Everyone knows staying hydrated is important. Add heat and physical activity to the mix, and it becomes absolutely vital. We sat down with Vishal Patel, education and innovations leader for Seattle-based hydration company Nuun, and discussed hydration tips we should all keep in mind while exercising in the Northwest this summer.
1. Get acclimated to the heat
“In order to stay safe in the sun, you’ve first got to give yourself time to get used to working out at higher temperatures,” says Patel.
“Let your body adjust for at least a week, keeping your workouts at a moderate intensity, before you perform anything at a high intensity outside.”
2. Focus on daily hydration
Patel suggests getting into the habit of drinking water throughout the day and staying properly hydrated on a regular basis. You’ll be better prepared going into your workouts and more likely to avoid the side effects of dehydration (headaches, cramping, fatigue, etc.).
“Men should shoot to consume 3.5 liters of water daily; women should strive for 2.5 liters,” says Patel.
3. Replenish your electrolytes
“Simple water is great for daily hydration. But when you’re exercising, drinking plain water could induce hyponatremia, a potentially life-threatening heat-related illness that occurs when your sodium levels are too diluted in the bloodstream,” notes Patel.
“Sodium and potassium are the two key electrolytes that you lose in sweat, so any electrolyte-replacement beverage you choose should be rich in these. Nuun offers a complete blend of electrolytes, including sodium, potassium, magnesium and calcium, which all play key roles in helping your muscles and bones function properly while exercising.”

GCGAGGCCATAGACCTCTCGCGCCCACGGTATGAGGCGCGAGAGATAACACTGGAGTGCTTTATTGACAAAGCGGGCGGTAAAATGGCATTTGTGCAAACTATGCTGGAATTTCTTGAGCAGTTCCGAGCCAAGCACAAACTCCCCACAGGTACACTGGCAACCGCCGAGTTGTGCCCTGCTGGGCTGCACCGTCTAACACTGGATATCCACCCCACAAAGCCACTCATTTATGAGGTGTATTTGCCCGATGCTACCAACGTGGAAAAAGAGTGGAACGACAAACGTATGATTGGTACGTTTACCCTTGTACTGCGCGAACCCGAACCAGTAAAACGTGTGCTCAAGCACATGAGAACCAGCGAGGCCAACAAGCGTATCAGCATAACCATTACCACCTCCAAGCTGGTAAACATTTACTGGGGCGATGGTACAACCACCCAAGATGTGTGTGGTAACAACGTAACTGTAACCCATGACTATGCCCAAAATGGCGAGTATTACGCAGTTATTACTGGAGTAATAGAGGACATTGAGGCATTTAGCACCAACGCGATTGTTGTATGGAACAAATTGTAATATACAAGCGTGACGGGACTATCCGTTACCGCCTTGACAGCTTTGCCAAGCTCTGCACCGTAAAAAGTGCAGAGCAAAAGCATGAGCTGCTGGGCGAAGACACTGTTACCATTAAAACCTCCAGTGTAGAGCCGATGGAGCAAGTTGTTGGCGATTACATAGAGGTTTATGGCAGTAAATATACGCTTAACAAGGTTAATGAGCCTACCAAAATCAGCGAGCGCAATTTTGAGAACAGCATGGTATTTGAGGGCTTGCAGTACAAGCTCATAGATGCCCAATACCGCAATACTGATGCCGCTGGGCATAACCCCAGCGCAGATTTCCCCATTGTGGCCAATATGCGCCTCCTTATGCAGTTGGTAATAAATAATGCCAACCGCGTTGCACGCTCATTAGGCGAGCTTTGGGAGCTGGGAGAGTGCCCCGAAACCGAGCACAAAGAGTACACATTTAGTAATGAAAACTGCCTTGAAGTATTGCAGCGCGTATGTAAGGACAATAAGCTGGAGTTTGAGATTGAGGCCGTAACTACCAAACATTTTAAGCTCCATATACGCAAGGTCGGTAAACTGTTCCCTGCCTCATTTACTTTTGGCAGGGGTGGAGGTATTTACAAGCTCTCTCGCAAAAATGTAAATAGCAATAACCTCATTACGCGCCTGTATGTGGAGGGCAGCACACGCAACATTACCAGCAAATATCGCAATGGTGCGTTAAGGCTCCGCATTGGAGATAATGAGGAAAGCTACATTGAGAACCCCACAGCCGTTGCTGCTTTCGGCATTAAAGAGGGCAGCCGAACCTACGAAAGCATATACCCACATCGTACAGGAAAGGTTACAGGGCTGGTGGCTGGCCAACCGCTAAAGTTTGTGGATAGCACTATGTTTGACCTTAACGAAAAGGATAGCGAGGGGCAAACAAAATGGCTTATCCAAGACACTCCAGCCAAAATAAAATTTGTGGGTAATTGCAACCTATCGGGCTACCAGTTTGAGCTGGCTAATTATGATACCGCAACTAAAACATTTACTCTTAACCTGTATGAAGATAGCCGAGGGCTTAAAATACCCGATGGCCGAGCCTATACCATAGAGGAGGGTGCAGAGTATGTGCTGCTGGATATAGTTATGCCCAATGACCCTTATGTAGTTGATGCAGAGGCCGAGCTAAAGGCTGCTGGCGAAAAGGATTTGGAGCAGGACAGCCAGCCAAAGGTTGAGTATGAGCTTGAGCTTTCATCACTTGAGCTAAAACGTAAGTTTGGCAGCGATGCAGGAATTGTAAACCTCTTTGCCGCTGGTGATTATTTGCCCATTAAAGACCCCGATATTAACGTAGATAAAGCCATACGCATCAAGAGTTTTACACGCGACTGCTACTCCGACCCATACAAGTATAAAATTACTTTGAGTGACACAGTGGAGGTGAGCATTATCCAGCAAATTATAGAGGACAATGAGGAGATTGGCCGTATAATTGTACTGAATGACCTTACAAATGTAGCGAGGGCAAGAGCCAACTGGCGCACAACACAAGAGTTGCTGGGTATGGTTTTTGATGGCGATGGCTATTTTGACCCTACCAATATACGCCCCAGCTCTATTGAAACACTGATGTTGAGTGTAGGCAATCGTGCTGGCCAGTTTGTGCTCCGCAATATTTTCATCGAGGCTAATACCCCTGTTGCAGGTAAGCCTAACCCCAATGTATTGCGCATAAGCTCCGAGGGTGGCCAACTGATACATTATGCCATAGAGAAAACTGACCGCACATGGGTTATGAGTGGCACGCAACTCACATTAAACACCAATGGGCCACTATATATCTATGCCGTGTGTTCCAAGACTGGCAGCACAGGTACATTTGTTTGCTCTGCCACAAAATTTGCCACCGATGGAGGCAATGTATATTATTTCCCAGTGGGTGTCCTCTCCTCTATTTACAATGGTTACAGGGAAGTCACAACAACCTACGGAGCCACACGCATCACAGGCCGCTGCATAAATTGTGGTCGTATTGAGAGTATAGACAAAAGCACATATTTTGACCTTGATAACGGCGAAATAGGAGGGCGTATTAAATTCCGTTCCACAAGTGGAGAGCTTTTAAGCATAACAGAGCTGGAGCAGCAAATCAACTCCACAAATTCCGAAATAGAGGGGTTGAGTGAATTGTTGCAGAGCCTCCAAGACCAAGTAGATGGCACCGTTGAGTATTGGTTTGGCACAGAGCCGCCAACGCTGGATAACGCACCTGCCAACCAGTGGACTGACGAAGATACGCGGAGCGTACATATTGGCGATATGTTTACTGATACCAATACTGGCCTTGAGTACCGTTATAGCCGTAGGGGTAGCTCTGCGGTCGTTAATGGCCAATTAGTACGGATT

4. Sip while you spin
“If you’re out for a long bike ride (2+ hours), your goal should be to consume 16 to 24 ounces of an electrolyte drink per hour, especially if you’re sweating a lot. Simply take a few sips every 20 minutes or so,” says Patel.
5. Make a run for it
“I normally say that if you’re doing an easy run, under an hour, you’re probably okay with just drinking water if you need or want it,” says Patel.
“However, if you’re out there longer than an hour and/or pushing the pace really hard, then you should replenish electrolytes as you go.”
6. Rehydrate, then refuel
“Use Nuun (or another electrolyte-replacement beverage that is low in added sugar) for rehydrating and replenishing electrolytes, and then use whatever else you want (bars, gels, etc.) to refuel your calories,” says Patel.
Our Northwest summers are too precious to miss. While you’re out there eating up the sun, don’t forget your body also needs to drink!